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Verbal and nonverbal predictors of early language problems: an analysis of twins in early childhood back to infancy

Published online by Cambridge University Press:  04 November 2004

BONAMY OLIVER
Affiliation:
Social, Genetic and Developmental Psychiatry Centre, King's College, London
PHILIP S. DALE
Affiliation:
Department of Communication Science and Disorders, University of Missouri-Columbia, USA
ROBERT PLOMIN
Affiliation:
Social, Genetic and Developmental Psychiatry Centre, King's College, London

Abstract

We investigated infant precursors of low language scores in early childhood. The sample included 373 probands in 130 monozygotic (MZ) and 109 same-sex dizygotic (DZ) twin pairs in which at least one member of the pair scored in the lowest 15th percentile of a control sample on a general language factor derived from tester-administered tests at 4;6. From data at 2;0, 3;0 and 4;0 the antecedents of poor language performance at 4;6 for these probands were compared to 290 control children. As early as 2;0, language measures substantially predicted low-language status at 4;6, with predictions increasing at 3;0 and 4;0. Nonverbal cognitive development at 3;0 and 4;0 was nearly as predictive of low language at 4;6 as were the language measures. Behaviour problems were also significant predictors of low language status although the associations were only about half as strong. Bivariate genetic analyses indicated that these predictions are mediated by both genetic and shared environmental links.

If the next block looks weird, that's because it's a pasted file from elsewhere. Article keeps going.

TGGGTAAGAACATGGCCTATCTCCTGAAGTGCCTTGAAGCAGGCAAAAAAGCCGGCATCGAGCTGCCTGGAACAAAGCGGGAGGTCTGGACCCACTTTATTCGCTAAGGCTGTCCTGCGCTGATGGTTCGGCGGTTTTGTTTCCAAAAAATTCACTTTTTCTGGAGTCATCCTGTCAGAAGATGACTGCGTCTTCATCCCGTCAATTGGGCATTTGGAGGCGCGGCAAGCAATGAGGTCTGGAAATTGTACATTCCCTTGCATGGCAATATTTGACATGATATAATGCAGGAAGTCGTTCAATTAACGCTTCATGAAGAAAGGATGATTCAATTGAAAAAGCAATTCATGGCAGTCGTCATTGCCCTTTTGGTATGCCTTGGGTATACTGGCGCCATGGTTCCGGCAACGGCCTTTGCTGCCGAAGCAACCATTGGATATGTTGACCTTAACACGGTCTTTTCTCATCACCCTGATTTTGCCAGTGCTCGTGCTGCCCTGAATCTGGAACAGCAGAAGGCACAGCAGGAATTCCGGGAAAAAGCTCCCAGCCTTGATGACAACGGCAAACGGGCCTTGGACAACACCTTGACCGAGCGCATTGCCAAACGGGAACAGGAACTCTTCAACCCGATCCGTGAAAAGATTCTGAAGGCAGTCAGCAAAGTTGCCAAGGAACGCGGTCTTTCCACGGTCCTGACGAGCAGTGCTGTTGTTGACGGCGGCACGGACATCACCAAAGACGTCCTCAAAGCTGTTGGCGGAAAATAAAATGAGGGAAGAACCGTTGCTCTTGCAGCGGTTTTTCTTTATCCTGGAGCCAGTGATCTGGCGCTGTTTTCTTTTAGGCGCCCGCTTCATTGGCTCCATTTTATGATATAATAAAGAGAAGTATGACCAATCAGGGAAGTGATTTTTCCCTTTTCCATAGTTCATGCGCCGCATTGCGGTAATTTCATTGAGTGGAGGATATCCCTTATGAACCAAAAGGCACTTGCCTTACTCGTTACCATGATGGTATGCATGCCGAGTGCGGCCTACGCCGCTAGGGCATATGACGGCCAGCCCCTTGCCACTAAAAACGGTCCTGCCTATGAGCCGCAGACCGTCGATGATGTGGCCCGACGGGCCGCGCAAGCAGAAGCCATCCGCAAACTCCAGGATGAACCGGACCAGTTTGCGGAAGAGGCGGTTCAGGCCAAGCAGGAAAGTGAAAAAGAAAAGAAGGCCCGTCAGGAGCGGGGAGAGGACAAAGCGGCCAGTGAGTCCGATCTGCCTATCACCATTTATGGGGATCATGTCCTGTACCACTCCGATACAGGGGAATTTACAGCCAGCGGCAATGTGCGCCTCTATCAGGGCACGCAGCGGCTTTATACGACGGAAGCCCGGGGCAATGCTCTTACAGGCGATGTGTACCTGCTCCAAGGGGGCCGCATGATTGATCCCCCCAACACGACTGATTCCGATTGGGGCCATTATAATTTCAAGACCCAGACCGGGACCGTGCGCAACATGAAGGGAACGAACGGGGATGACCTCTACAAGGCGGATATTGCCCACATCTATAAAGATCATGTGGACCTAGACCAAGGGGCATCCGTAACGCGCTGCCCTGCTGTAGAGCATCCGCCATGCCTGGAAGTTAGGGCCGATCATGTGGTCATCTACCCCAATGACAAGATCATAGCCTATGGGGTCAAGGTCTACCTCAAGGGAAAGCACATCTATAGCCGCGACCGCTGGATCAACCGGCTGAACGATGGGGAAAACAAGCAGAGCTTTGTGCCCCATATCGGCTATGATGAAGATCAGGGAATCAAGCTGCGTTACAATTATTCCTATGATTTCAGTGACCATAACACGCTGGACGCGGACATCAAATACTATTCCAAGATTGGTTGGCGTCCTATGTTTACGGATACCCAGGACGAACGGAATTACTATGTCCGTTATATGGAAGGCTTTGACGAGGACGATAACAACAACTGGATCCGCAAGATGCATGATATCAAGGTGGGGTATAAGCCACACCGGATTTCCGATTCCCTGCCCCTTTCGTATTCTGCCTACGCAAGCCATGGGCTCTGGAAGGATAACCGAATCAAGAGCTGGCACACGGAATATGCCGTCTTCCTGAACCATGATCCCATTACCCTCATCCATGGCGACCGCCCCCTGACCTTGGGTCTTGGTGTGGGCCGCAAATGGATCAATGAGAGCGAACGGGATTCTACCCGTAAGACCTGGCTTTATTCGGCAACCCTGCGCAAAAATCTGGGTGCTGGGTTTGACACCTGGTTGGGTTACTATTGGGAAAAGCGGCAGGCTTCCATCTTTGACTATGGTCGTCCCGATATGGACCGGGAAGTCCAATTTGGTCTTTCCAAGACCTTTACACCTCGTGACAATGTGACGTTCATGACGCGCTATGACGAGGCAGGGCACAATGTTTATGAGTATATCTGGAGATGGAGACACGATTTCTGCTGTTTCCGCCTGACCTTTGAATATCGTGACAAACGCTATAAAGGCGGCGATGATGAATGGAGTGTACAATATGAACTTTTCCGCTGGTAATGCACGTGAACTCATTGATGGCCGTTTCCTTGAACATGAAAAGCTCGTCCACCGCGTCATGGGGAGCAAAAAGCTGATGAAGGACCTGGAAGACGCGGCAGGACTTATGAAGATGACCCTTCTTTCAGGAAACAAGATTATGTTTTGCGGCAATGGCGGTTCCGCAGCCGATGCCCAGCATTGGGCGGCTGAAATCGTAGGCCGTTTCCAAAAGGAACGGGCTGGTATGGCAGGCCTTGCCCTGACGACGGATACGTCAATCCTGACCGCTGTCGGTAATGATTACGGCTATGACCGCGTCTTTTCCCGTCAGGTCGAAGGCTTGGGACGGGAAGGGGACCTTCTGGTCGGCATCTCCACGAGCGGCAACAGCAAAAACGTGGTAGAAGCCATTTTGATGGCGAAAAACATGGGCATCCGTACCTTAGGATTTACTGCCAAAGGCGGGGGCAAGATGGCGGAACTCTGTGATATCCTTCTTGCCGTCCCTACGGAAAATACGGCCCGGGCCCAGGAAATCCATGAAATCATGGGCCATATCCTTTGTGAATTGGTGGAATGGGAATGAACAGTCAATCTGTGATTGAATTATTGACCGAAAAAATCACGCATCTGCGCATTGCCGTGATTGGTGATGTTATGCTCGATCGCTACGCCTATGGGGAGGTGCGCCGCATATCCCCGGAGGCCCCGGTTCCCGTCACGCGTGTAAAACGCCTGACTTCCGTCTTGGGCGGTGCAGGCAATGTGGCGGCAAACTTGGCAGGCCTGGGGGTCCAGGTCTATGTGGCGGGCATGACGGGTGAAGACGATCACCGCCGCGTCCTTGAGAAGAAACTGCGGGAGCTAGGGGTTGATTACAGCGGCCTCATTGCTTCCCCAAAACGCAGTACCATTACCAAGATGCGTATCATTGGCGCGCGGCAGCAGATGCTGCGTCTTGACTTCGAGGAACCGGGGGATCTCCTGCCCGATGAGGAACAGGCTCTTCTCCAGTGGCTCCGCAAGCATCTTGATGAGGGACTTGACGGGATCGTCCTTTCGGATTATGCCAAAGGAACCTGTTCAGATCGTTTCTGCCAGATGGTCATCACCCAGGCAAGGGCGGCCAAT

Type
Research Article
Copyright
2004 Cambridge University Press

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Footnotes

The authors would like to thank the families in the Twins' Early Development Study (TEDS) for making the study possible. TEDS is supported by a programme grant from the UK Medical Research Council. The authors would also like to thank Dorothy Bishop and two anonymous reviewers for their helpful suggestions.
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